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Feasibility of Accelerator Generation to Alleviate Dark Silicon in a Novel Architecture

Arnone, Antonio (2017) Feasibility of Accelerator Generation to Alleviate Dark Silicon in a Novel Architecture. PhD thesis, University of York.

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This thesis presents a novel approach to alleviating Dark Silicon problem by reducing power density. Decreasing the size of transistor has generated an increasing on power consumption. To attempt to manage the power issue, processor design has shifted from one single core to many cores. Switching on fewer cores while the others are off helps the chip to cool down and spread power more evenly over the chip. This means that some transistors are always idle while others are working. Therefore, scaling down the size of the chip, and increasing the amount of power to be dissipated, increases the number of inactive transistors. As a result it generates Dark Silicon, which doubles every chip generation [63] One of the most effective techniques to deal with Dark Silicon is to implement accelerators that execute the most energy consumer software functions. In this way the CPU is able to dissipate more energy and reduce the dark silicon issue. This work explores a novel accelerator design model which could be interfaced to a Stack CPU and so could optimise the transistor logic area and improve energy efficiency to tackle the dark silicon problem based on heterogeneous multi-accelerators (co-processor) in stack structure. The contribution of this thesis is to develop a tool to generate coprocessors from software stack machine code. But it also employs up-to-date code optimisation strategies to enhance the code at the input stage. Analysis of the cores using key metrics, based on 65nm synthesis experiments and industry standard tool-sets. It further introduces a novel architecture to decrease the power density of the accelerator. In order to test these expectations, a large-scale synthesis translation experiment was conducted, covering widely recognised benchmarks, and generating a large number of cores (in the thousands). These were evaluated for a range of key metrics: silicon di-area, timing, power, instructions-per-clock, and power density, both with and without code optimisation applied. The results obtained demonstrate that one of two competing core models, ‘Wavecore’ (which is proposed in this thesis), delivers superior power density to the standard approach (which it refers to as Composite core), and that this is achieved without significant cost in terms of critical metrics of overall power consumption and critical path delays. Finally, to understand the benefit of these accelerators, these auto-generated cores are analysed in comparison to a standard stack-machine CPU executing the same code sequences. Both the cores generation work and the benchmark CPU assume a 65nm CMOS process node, and are evaluated with industry standard design tools. It is demonstrated that the generated cores achieve better power efficiency improvements over the relatively CPU core.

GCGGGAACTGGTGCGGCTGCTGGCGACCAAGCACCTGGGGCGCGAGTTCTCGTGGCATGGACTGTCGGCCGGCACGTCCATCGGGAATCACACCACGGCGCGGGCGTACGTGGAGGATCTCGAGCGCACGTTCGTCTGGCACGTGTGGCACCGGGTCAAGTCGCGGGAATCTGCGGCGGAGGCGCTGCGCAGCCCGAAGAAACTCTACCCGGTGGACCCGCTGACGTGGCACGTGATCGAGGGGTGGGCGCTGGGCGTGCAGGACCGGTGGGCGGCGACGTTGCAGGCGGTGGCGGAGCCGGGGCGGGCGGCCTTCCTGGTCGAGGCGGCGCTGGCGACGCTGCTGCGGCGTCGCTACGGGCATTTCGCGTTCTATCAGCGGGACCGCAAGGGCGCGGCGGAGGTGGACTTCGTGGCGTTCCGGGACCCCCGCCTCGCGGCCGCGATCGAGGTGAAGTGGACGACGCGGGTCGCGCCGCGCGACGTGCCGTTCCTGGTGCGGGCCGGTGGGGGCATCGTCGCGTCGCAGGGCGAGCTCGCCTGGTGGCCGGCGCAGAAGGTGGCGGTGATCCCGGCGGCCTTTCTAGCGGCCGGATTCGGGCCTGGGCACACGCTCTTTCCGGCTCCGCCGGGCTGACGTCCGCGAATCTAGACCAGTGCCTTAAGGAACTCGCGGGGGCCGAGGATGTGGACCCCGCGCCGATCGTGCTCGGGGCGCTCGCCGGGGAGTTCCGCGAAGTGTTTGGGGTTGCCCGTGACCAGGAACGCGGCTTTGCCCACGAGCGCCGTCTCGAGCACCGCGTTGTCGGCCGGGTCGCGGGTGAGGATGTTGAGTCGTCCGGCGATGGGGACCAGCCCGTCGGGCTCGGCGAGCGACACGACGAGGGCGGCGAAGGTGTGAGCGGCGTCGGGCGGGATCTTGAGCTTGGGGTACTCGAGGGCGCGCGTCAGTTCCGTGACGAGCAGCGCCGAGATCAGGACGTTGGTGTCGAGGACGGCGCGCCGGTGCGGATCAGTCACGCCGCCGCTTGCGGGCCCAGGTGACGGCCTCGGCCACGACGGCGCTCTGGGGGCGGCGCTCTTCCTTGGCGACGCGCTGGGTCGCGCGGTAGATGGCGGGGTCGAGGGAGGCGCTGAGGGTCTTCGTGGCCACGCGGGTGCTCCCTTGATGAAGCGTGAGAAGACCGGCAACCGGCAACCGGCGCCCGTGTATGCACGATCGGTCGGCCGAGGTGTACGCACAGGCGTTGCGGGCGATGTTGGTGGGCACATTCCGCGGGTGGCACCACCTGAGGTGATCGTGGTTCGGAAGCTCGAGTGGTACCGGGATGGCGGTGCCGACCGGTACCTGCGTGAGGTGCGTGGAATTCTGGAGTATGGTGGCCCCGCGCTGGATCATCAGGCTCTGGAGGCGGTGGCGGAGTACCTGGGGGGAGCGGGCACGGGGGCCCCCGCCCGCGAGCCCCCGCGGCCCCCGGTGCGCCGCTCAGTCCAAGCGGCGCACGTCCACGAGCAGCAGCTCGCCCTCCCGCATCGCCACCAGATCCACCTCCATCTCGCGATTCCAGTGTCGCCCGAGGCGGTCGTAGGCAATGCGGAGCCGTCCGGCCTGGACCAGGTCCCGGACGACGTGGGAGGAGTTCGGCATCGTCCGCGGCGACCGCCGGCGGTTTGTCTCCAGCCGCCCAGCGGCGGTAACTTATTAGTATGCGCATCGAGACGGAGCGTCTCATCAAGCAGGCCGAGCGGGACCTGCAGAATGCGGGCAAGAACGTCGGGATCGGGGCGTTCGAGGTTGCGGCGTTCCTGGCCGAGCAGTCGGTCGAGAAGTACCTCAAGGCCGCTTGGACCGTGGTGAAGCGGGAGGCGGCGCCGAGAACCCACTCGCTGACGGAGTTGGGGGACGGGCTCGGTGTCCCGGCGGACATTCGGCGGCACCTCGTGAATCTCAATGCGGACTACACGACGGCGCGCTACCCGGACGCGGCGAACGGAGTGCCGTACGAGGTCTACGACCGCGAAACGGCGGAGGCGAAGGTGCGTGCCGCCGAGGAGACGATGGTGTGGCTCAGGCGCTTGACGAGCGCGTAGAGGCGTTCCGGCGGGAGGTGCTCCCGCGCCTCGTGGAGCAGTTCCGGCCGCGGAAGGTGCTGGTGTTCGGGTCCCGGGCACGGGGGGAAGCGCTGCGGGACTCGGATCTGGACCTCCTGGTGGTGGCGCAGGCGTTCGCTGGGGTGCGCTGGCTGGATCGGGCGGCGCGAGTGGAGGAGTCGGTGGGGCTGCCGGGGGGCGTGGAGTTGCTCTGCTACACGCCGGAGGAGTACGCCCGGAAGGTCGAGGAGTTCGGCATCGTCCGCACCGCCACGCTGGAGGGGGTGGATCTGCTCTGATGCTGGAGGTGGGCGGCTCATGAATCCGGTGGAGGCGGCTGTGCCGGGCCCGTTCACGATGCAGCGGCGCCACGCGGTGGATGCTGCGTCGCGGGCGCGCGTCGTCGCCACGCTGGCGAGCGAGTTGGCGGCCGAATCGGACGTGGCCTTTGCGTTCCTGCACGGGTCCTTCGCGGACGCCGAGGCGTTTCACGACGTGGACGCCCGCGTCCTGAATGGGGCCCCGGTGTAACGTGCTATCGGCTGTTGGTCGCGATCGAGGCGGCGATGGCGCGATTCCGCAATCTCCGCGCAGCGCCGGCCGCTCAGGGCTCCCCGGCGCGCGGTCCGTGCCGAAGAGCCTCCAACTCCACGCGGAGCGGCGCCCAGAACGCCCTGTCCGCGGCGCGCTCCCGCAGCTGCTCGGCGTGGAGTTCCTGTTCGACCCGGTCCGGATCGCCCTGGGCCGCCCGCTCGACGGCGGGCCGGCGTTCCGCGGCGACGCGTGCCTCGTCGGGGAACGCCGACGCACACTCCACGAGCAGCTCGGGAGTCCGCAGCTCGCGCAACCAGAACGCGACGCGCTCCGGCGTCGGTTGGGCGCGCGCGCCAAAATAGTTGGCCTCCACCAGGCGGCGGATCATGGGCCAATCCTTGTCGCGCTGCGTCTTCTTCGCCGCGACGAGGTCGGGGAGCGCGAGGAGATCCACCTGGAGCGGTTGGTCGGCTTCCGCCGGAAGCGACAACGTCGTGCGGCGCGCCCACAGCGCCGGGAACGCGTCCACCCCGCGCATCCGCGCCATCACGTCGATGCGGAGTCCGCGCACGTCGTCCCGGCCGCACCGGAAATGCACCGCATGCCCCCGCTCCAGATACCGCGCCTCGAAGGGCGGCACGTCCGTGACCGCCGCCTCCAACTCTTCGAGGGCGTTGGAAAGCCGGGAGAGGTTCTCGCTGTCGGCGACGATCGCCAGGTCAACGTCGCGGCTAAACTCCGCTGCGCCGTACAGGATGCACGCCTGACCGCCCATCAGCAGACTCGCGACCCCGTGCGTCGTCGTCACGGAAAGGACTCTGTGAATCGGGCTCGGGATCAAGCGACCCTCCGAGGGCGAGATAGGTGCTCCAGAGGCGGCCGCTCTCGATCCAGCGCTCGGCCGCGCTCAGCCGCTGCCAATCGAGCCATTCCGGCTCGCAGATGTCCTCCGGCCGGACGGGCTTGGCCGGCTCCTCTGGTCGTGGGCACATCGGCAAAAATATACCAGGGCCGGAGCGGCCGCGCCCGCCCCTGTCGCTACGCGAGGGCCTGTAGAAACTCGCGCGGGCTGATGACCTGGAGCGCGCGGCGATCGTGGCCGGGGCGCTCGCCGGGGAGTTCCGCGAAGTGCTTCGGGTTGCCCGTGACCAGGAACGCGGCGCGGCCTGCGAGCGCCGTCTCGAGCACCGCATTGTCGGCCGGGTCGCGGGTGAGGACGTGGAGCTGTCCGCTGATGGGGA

Item Type: Thesis (PhD)
Related URLs:
Academic Units: The University of York > Computer Science (York)
Identification Number/EthosID: uk.bl.ethos.727369
Depositing User: Mr Antonio Arnone
Date Deposited: 28 Nov 2017 13:07
Last Modified: 24 Jul 2018 15:23
URI: http://etheses.whiterose.ac.uk/id/eprint/18741

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